Plant Use Details
Dacrycarpus dacrydioides. Kahikatea. White pine. Main reference.
Podocarpus excelsus (in Taylor); Podocarpus dacrydioides
KAHIKATEA; katea, kaikatea, koroī, kōaka (Arawa), kahika, names recorded by Taylor 1855, 1870. Kahika also recorded by Shortland as the Ngai Tahu term for kahikatea.
Young tree: kāī (Best 1908).
Hard resinous wood, resin: kāpara, māpara (Nihoniho, in Best 1925)
A dried kahikatea tree, past fruiting: kena (Williams 1971)
Best fruit: wairarapa (probably Hokianga name. In Servant 1973)
Seed: matau whanaunga (Beever 1991).
kahikatea; rimu; white pine
Māori claim to recognize two sexes (Best 1942).
An infusion of the wood is highly tonic (Taylor 1855).
Bark in recipe for lotion to apply to bruises. Infusion of chips in boiling water good tonic for skin diseases (O'Carroll 1884).
Bark - chewed, causes tingling, numbness of lips. 'Should possess therapeutic properties' (Bell 1890).
Leaves - decoction used for internal complaints (Kerry-Nicholls 1886).
Decoction of leaves used for urinary, internal complaints. Medicated vapour baths (Goldie 1905).
Related pharmacology in Brooker, Cambie and Cooper,1987.
Berries eaten (Colenso 1869a, 1869b, 1881 ; Kirk, in Taylor 1870 ; Best 1908 ; Shortland 1851)
Fruit ' a very grateful flavour' (Allom, in Earp 1853).
'The fruit of this pine is similar to that of the Rimu, its wood and resin also have the same qualities as the former.' (Taylor 1847).
Fruit found in abundance every other season. 'Sweet, but without flavour.' The resin contains much saccharine matter, which is found in lumps, of a very sweet and bitter taste. (Taylor 1855).
Wairarapa - described as a white fruit. Probably local (Hokianga) name (Servant 1973).
Can be used to make spruce beer. Anti-scorbutic (Shortland 1851).
Berries collected in considerable quantities. '...like those of the yew, but not slimy' (Bidwill, in Best 1942).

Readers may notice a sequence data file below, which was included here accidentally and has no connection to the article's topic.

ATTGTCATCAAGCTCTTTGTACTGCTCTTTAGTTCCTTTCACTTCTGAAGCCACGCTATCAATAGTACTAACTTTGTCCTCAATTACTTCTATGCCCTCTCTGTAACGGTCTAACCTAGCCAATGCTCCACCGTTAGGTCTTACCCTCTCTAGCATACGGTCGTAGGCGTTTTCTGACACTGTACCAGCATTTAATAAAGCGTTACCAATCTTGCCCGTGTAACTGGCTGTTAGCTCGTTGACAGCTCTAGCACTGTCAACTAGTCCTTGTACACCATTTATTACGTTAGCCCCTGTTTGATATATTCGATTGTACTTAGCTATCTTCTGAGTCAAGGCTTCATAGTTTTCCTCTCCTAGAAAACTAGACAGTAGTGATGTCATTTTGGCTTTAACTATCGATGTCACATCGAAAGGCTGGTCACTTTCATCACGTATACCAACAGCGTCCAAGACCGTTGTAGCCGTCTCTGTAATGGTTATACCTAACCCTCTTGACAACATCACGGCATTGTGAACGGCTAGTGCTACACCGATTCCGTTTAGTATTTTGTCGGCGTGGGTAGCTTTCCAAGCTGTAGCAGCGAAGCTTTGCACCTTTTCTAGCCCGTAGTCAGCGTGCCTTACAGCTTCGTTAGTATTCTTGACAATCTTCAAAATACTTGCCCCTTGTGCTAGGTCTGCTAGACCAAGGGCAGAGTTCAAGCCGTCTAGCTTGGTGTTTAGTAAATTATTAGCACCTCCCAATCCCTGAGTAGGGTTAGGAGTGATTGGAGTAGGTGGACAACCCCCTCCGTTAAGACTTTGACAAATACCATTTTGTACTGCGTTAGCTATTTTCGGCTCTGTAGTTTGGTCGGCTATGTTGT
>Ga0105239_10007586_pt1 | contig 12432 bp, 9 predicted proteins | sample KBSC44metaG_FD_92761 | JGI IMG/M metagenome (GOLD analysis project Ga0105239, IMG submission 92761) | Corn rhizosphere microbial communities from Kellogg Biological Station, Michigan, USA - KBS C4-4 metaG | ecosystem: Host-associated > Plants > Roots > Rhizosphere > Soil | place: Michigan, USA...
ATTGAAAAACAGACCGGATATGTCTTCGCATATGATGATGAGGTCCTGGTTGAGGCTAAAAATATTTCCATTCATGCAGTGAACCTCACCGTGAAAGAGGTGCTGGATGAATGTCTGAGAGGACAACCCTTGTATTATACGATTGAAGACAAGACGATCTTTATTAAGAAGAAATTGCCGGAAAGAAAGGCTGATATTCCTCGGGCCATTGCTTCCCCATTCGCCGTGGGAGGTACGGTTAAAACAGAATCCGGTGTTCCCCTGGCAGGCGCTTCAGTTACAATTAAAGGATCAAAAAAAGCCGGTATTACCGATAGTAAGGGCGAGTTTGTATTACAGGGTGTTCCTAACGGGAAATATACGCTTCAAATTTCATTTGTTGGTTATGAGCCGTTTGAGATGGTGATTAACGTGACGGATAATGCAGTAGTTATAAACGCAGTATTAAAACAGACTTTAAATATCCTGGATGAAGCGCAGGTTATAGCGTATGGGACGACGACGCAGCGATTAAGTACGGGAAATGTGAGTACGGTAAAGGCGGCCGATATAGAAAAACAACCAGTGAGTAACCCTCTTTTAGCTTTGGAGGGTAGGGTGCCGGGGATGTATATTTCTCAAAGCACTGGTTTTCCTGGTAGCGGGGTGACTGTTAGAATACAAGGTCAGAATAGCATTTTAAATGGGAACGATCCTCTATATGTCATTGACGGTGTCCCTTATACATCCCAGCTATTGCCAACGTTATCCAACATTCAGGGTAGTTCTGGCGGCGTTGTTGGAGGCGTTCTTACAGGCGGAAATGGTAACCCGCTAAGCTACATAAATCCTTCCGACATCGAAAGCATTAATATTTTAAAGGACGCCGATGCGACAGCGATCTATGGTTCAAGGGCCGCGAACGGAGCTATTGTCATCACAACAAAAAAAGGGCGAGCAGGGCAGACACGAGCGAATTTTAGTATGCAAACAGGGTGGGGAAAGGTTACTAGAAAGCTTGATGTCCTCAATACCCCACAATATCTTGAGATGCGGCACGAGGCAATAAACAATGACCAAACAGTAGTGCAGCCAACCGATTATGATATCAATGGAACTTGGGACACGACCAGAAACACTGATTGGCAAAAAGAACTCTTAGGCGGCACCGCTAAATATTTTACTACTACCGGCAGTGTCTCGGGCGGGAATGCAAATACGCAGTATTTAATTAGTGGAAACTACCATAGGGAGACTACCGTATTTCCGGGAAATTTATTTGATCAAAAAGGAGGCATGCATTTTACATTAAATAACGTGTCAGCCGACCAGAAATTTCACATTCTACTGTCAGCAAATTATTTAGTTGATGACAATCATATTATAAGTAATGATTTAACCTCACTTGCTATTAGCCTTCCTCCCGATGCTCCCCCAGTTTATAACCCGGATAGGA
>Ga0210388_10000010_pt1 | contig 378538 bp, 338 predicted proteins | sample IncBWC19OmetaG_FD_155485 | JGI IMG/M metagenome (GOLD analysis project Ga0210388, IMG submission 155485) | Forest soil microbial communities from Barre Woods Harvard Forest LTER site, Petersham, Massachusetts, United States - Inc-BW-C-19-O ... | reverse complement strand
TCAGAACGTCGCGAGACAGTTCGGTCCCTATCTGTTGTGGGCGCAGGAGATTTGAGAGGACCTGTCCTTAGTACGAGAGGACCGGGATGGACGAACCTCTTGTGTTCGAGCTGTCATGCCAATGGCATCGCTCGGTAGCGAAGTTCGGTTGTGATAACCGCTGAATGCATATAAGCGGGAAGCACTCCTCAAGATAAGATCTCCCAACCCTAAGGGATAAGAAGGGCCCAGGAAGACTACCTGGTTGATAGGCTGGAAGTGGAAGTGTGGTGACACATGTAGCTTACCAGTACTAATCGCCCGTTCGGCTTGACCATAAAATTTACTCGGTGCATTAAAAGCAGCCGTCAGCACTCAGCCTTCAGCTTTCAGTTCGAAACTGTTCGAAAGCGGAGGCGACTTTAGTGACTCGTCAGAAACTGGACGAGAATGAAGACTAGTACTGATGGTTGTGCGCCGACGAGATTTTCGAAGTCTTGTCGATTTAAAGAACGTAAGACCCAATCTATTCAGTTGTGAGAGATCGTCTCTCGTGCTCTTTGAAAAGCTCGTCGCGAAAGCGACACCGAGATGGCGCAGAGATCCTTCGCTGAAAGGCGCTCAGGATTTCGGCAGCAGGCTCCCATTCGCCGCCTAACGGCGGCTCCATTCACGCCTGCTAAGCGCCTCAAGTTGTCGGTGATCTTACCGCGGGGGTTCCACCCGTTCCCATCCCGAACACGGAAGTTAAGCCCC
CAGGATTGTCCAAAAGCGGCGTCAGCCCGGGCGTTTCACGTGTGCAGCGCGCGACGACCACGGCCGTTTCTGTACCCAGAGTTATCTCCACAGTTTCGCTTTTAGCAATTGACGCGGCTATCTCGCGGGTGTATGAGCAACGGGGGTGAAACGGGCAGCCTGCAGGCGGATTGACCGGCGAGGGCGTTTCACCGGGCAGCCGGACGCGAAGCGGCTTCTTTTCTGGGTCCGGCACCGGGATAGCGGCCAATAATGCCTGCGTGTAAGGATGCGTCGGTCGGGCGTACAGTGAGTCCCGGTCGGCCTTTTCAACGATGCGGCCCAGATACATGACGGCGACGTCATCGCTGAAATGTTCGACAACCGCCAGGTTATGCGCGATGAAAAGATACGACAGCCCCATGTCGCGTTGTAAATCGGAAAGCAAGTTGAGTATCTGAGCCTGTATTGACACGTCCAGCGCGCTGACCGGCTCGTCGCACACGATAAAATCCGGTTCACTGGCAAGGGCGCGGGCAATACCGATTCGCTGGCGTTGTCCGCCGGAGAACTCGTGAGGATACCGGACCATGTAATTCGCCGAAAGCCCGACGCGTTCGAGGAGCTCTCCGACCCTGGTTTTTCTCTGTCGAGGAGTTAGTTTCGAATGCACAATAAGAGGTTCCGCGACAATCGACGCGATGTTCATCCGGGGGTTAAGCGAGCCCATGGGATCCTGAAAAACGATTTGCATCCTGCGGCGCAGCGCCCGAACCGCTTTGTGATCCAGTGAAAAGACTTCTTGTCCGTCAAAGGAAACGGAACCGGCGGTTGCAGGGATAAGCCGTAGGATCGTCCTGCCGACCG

Pigeons very fond of berries (Best 1908).
Blue dye, kapara, prepared from soot obtained by burning heart of kahikatea and rimu trees. Used for tattooing (Kerry-Nicholls 1886).
Resinous veins, kapara, burnt for soot for tattooing. Process described (Colenso 1892b).
Soot from heartwood (mapara) mixed with oil, used as black paint (Tuta Nihoniho, Ngati-Porou, in Best 1925).
Process for obtaining soot described by White, ibid.
Bark used as self-burning stove in Whare Kōhanga (Best 1929).
Young trees used for lashing (Best 1916 p.5).
Sticks of resinous heartwood tied in bundles, used as torches outdoors on the marae (Best 1925).
Māpara, heartwood, used for implements, weapons. Smaller pieces for torches for night fishing, travelling (Best 1908).
Māpara (heartwood) used for fine-toothed combs (Best 1899).
Implement for digging fernroot, the kaheru, often made from the heartwood (māpara) (Best 1903).
Bowl of kahikatea found among museum artefacts tested by Wallace 1989.
''The kahikatea has resin in its heart, which, when burnt, produces a disagreeable smell''(Taylor 1855)
'the wood white, light, and perishable if exposed to weather' (Taylor 1870)
Timber tree, mainly indoor work.(Colenso 1869a). (N.B. Details on colonial timber uses generally not recorded in database).
Used for canoe-building (Colenso 1869a; Best 1925).
On Rakiura (Stewart Island) informants told Shortland that kahikatea was used for boatbuilding, by whalers, being of excellent quality. Shortland considers they may have meant rimu (Shortland 1851).
White sapwood not durable. Canoes occasionally made of kahikatea - much inferior to tōtara (Best 1908).
Heartwood of kahikatea used for eel-spears (Best 1903).
Heartwood used for spears (Matthews 1911).
Extensive list of chemical constituents in Cambie 1976, 1988, with references.
Note especially the presence of ecdysones (insect moulting hormone) in leaves, wood and bark (Russell & Fenemore 1970)
Essential oils. Podocarpic acid, source of oestrogen (Brandt & Ross 1949)
See section on musical instruments in Best 1925.
Heartwood a preferred wood for making tops (also in Te Rangi Hiroa 1949; Matthews 1911).
Branchless saplings used for climbing practice. Trunk used to attach ropes, used as a swing.
Heartwood used to make kororohu or whizzer. Also pakuru, pakakau, kikiporo - straight pieces of wood tapped with a smaller piece.
'He iti hoki te mokoroa, nana i kakati te kahikatea. Although the grub is but little, yet it gnaws through the big white pine tree...' (Colenso 1880: 118)